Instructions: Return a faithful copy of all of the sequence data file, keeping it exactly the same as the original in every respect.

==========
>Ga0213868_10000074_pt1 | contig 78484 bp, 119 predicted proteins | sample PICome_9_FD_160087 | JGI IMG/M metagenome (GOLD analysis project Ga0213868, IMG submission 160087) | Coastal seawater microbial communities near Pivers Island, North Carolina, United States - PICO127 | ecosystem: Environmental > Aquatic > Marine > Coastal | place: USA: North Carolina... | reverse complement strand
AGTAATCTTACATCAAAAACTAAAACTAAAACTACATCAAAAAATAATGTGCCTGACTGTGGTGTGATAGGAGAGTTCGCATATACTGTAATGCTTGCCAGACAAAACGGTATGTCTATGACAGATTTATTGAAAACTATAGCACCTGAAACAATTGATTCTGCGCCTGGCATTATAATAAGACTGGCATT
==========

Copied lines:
>Ga0213868_10000074_pt1 | contig 78484 bp, 119 predicted proteins | sample PICome_9_FD_160087 | JGI IMG/M metagenome (GOLD analysis project Ga0213868, IMG submission 160087) | Coastal seawater microbial communities near Pivers Island, North Carolina, United States - PICO127 | ecosystem: Environmental > Aquatic > Marine > Coastal | place: USA: North Carolina... | reverse complement strand
AGTAATCTTACATCAAAAACTAAAACTAAAACTACATCAAAAAATAATGTGCCTGACTGTGGTGTGATAGGAGAGTTCGCATATACTGTAATGCTTGCCAGACAAAACGGTATGTCTATGACAGATTTATTGAAAACTATAGCACCTGAAACAATTGATTCTGCGCCTGGCATTATAATAAGACTGGCATT